CHARLOTTE, N.C. — It's one of the most heavily traveled highways in the area, yet people keep risking their lives trying to cross it. Some never make it past all 10 lanes to the other side of Independence Boulevard.
A yearlong safety study, set to be complete in the spring, is intended to finally address the pedestrian dangers.
"Any time a pedestrian attempts to cross the road, there's significant risk involved," NCDOT State Traffic Safety Engineer Brian Mayhew said. "Clearly, we don't encourage pedestrians to cross the road away from the interchanges (where there are bridges), but we also acknowledge it is taking place."
State records identify at least 26 crashes involving people along the 12-mile stretch of Independence Boulevard between I-277 uptown and I-485 in Matthews since 2016. Records show eight of the crashes were fatal and 16 resulted in injuries. Most recently, a car struck a 14-year-old boy last month while he was pushing a bike across the highway by himself at night.
NCDOT, the City of Charlotte and Town of Matthews are part of a more than $100,000 study to evaluate the risk for pedestrian crashes along Independence Boulevard and identify short and long-term safety improvements.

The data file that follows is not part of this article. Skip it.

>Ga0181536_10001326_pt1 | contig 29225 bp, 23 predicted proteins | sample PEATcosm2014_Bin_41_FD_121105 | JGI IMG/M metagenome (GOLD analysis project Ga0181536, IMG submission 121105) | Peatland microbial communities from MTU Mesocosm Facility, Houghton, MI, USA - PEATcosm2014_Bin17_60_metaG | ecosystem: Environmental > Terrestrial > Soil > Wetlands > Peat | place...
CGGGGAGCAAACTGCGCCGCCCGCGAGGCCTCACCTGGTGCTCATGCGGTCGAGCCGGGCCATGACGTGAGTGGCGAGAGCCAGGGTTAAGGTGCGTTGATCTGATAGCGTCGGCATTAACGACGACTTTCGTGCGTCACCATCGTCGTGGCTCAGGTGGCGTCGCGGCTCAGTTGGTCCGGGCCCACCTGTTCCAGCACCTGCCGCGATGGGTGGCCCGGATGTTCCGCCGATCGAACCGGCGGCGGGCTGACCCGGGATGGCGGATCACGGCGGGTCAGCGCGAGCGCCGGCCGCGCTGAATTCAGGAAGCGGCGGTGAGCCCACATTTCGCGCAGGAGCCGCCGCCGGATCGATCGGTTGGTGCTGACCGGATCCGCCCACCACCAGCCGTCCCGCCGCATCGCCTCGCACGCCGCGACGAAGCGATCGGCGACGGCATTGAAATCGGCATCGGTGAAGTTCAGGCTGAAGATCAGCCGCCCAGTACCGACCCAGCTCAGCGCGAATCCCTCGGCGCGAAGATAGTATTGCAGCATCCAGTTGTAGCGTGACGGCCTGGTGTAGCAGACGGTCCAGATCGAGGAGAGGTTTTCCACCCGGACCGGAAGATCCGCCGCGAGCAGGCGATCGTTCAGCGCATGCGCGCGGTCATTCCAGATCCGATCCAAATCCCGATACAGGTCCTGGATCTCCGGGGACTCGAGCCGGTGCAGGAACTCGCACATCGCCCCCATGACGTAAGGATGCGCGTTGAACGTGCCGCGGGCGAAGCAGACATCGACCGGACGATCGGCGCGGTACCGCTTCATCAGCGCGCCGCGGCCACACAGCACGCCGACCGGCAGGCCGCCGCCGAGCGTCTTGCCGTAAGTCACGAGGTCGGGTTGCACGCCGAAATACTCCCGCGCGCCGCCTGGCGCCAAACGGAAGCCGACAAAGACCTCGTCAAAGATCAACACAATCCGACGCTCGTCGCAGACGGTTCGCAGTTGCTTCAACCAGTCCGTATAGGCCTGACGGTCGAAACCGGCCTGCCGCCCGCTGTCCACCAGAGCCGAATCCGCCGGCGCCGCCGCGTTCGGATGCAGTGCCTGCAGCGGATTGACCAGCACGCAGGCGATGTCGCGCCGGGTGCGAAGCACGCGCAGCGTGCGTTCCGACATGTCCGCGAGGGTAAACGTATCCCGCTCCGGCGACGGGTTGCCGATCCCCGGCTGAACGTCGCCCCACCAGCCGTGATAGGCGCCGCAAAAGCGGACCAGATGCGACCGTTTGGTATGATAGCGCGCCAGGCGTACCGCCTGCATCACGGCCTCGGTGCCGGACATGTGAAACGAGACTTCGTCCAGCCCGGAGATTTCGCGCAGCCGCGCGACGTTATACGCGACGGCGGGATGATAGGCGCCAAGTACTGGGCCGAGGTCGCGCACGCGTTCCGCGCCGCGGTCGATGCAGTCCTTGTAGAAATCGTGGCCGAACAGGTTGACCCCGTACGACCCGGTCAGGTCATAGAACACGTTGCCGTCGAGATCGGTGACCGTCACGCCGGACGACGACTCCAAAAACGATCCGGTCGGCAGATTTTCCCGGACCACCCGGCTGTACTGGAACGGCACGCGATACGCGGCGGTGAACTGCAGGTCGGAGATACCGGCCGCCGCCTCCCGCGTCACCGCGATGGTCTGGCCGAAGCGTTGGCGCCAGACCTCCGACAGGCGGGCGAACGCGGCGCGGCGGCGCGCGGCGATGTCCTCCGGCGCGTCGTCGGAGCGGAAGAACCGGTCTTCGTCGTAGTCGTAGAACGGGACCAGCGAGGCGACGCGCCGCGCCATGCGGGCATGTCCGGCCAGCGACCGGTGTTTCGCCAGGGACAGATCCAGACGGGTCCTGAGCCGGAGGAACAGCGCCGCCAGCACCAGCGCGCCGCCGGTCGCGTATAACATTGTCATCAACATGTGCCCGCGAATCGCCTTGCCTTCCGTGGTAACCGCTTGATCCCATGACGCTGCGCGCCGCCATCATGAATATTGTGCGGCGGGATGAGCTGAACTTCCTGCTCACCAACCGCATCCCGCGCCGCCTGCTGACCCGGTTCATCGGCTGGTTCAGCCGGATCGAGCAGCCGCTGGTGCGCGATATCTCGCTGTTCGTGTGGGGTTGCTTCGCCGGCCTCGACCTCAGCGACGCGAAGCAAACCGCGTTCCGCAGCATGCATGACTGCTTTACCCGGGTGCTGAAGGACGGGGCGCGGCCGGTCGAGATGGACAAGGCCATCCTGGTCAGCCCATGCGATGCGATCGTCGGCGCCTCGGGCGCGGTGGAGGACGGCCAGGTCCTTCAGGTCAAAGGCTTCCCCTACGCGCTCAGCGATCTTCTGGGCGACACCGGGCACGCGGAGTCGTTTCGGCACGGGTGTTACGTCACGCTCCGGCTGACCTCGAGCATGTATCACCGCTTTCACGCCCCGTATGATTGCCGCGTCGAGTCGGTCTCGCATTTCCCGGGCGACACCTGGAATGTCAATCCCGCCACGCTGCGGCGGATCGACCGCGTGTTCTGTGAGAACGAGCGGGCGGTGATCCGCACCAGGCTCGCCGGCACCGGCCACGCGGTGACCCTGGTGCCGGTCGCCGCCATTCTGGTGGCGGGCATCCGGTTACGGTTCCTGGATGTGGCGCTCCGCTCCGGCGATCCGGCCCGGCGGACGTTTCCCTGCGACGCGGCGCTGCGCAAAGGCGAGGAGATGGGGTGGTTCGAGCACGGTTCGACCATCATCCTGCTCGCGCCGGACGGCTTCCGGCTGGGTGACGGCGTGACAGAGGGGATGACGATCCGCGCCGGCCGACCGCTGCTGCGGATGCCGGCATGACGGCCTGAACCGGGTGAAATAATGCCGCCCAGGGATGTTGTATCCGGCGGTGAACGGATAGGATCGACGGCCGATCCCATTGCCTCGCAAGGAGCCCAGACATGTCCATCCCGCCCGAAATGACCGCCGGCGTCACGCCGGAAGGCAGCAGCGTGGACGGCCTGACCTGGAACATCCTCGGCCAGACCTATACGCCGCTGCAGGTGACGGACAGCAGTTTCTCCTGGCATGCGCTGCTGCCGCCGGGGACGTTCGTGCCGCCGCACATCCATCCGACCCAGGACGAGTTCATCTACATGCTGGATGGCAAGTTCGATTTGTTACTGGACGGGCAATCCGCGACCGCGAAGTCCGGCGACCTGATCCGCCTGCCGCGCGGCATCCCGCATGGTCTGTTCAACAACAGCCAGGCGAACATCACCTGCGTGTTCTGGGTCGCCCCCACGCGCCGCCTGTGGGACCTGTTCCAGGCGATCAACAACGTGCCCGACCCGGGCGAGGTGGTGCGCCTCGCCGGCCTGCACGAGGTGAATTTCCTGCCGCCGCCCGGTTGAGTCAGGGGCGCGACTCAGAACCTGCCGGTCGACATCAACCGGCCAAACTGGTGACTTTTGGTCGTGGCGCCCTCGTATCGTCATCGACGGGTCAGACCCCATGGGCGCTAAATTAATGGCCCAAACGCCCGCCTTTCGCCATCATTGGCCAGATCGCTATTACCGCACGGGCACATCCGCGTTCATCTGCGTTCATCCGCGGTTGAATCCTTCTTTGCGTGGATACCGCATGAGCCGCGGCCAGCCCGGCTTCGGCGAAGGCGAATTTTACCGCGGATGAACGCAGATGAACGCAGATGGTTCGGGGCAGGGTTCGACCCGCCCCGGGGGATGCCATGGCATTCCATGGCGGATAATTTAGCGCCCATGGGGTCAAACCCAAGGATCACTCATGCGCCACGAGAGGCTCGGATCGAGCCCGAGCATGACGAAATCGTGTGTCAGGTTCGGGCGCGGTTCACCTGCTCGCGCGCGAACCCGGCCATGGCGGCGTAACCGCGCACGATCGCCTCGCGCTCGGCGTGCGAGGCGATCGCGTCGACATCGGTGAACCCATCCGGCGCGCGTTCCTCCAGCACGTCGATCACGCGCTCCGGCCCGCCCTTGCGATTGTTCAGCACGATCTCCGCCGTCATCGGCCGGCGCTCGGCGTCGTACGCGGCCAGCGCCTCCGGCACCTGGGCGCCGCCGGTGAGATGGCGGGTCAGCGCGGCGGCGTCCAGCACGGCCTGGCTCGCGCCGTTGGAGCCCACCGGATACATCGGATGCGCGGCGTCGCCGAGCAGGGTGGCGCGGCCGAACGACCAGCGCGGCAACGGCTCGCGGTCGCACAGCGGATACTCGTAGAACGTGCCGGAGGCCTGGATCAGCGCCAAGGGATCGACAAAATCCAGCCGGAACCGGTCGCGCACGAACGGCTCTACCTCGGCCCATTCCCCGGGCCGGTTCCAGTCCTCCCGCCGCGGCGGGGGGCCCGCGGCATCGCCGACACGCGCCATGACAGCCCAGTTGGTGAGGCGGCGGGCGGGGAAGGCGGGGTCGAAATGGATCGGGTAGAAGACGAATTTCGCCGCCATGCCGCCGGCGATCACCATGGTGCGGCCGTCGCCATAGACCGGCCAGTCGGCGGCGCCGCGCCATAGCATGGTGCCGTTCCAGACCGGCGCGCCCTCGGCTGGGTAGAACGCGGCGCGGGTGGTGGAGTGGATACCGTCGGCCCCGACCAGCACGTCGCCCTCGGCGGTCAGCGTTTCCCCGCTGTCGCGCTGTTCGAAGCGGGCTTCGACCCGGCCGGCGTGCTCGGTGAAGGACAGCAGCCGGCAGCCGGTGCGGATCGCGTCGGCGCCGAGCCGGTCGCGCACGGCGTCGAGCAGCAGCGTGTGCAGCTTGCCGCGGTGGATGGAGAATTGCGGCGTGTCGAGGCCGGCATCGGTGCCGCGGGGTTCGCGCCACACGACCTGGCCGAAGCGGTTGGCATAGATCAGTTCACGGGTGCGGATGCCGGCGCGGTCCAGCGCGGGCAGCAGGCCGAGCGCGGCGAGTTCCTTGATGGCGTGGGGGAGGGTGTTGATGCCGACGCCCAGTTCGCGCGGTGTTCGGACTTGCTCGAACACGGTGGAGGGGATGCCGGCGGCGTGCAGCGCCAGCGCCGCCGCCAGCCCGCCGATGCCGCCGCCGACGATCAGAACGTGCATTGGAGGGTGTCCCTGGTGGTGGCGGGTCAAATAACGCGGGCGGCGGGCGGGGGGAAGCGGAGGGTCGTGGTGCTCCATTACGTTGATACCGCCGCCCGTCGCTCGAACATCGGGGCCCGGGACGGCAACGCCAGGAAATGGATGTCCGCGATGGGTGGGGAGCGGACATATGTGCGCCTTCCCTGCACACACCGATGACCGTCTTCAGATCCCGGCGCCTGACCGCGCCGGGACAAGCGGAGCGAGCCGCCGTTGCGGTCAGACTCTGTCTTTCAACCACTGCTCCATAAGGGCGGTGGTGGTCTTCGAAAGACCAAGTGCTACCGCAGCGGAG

"Are there specific areas where that event is occurring more often? What are some of the reasons why?" Mayhew asked. "If we can identify any short-term improvements in that one to three year range we will do so, but a big focus of this one is kind of looking at a more five to 10-year range."
The agencies want to hear from people who drive the highway, live nearby and cross it.
Shanequa Harris is one of those people.
"The other day there was a lady jumping over with her baby in her stroller," Harris said.
Harris walks miles to get to her job every day, but instead of crossing the highway at the road level, she uses one of the several bridges along Independence to get over the dangerous road.
"I value my life too much," Harris said. "It's more safe than jumping over the (barrier) to get hit by a car."
Mecklenburg County Commissioner Pat Cotham has long witnessed the pedestrian dangers.
"It's scary. If you see somebody in a wheelchair in the middle of Independence it's like, 'How in God's name did they get there?'" Cotham said.
There are several businesses and apartment complexes on both sides of Independence, but there are also bridges. Still, one regular crosser told us darting through traffic is just more convenient.
To give you input to the Independence safety study, go to: http://www.independencepedsafety.com/